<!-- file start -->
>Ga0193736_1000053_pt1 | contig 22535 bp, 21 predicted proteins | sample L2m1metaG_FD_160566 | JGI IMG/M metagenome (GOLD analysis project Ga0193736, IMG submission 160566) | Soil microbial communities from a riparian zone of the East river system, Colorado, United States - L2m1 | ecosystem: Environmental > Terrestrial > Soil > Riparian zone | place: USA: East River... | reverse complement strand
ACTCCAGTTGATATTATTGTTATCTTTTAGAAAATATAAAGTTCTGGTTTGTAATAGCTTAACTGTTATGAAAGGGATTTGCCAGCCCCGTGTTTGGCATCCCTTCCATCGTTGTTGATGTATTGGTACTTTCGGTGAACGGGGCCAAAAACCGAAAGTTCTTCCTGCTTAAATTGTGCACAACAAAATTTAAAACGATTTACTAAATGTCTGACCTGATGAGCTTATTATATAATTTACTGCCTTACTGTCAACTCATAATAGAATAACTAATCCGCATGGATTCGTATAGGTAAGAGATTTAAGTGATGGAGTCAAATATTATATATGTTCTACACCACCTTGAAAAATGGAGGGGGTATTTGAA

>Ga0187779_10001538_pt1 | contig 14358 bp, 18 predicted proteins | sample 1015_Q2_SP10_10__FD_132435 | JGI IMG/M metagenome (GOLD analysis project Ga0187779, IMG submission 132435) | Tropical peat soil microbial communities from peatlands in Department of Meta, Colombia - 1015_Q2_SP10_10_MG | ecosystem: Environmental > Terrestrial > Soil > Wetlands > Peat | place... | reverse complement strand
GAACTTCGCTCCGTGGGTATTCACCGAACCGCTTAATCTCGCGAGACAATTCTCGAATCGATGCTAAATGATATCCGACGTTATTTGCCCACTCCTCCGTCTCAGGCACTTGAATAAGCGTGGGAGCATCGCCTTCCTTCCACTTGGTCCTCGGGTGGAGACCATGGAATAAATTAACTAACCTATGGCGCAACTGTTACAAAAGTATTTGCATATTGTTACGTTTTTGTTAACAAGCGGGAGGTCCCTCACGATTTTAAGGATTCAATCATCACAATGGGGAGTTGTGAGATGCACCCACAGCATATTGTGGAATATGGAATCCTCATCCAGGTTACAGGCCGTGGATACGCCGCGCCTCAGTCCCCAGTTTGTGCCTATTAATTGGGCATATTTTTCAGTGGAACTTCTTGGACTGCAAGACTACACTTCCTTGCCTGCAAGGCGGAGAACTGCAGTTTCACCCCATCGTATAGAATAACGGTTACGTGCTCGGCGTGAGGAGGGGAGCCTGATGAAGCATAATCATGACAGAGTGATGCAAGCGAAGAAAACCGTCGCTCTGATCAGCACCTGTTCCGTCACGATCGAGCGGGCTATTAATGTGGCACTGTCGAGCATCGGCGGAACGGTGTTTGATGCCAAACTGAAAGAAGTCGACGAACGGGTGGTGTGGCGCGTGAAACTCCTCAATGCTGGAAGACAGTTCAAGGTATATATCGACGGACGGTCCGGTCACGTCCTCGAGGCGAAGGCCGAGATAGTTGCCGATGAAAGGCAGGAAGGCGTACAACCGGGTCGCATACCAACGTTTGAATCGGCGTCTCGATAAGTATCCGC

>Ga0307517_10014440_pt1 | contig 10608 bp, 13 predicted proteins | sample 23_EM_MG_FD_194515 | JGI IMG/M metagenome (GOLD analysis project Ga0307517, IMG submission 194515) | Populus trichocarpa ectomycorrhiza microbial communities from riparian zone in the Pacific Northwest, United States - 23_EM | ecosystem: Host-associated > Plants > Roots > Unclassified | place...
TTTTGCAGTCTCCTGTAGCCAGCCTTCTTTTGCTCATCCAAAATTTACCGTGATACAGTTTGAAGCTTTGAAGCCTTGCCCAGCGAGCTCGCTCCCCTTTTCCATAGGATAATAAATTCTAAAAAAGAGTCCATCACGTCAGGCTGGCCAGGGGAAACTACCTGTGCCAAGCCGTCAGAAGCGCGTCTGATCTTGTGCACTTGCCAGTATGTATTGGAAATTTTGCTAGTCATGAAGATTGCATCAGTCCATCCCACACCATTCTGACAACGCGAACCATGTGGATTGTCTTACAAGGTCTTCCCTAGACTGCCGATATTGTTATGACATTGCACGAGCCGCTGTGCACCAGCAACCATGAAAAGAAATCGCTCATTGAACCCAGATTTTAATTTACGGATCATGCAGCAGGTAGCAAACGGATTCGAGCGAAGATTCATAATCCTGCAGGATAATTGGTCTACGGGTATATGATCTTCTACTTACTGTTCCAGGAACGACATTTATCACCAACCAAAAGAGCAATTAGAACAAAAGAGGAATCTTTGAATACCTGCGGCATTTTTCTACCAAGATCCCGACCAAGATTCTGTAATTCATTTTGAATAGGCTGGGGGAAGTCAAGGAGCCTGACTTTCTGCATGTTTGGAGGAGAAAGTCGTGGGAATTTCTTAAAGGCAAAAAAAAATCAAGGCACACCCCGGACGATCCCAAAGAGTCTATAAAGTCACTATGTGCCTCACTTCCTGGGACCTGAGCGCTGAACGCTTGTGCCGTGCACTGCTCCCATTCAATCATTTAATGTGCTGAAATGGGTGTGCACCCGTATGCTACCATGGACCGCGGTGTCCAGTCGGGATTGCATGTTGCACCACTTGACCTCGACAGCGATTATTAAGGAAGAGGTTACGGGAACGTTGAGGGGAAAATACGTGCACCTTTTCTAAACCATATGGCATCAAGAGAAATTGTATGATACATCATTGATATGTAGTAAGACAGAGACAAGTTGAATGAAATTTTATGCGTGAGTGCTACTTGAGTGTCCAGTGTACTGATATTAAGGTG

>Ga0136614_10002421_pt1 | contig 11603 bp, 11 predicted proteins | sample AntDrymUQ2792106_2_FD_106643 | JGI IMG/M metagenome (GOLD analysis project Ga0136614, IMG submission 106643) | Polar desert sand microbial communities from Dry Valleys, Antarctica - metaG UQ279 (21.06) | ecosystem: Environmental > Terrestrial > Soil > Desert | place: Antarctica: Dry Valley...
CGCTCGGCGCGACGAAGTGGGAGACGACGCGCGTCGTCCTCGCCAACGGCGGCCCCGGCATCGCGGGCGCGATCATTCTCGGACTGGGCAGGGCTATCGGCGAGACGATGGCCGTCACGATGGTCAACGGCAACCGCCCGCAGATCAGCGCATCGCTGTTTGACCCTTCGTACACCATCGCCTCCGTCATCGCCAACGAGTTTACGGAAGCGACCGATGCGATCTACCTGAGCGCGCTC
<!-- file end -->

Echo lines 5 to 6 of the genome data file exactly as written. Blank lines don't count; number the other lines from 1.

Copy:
>Ga0307517_10014440_pt1 | contig 10608 bp, 13 predicted proteins | sample 23_EM_MG_FD_194515 | JGI IMG/M metagenome (GOLD analysis project Ga0307517, IMG submission 194515) | Populus trichocarpa ectomycorrhiza microbial communities from riparian zone in the Pacific Northwest, United States - 23_EM | ecosystem: Host-associated > Plants > Roots > Unclassified | place...
TTTTGCAGTCTCCTGTAGCCAGCCTTCTTTTGCTCATCCAAAATTTACCGTGATACAGTTTGAAGCTTTGAAGCCTTGCCCAGCGAGCTCGCTCCCCTTTTCCATAGGATAATAAATTCTAAAAAAGAGTCCATCACGTCAGGCTGGCCAGGGGAAACTACCTGTGCCAAGCCGTCAGAAGCGCGTCTGATCTTGTGCACTTGCCAGTATGTATTGGAAATTTTGCTAGTCATGAAGATTGCATCAGTCCATCCCACACCATTCTGACAACGCGAACCATGTGGATTGTCTTACAAGGTCTTCCCTAGACTGCCGATATTGTTATGACATTGCACGAGCCGCTGTGCACCAGCAACCATGAAAAGAAATCGCTCATTGAACCCAGATTTTAATTTACGGATCATGCAGCAGGTAGCAAACGGATTCGAGCGAAGATTCATAATCCTGCAGGATAATTGGTCTACGGGTATATGATCTTCTACTTACTGTTCCAGGAACGACATTTATCACCAACCAAAAGAGCAATTAGAACAAAAGAGGAATCTTTGAATACCTGCGGCATTTTTCTACCAAGATCCCGACCAAGATTCTGTAATTCATTTTGAATAGGCTGGGGGAAGTCAAGGAGCCTGACTTTCTGCATGTTTGGAGGAGAAAGTCGTGGGAATTTCTTAAAGGCAAAAAAAAATCAAGGCACACCCCGGACGATCCCAAAGAGTCTATAAAGTCACTATGTGCCTCACTTCCTGGGACCTGAGCGCTGAACGCTTGTGCCGTGCACTGCTCCCATTCAATCATTTAATGTGCTGAAATGGGTGTGCACCCGTATGCTACCATGGACCGCGGTGTCCAGTCGGGATTGCATGTTGCACCACTTGACCTCGACAGCGATTATTAAGGAAGAGGTTACGGGAACGTTGAGGGGAAAATACGTGCACCTTTTCTAAACCATATGGCATCAAGAGAAATTGTATGATACATCATTGATATGTAGTAAGACAGAGACAAGTTGAATGAAATTTTATGCGTGAGTGCTACTTGAGTGTCCAGTGTACTGATATTAAGGTG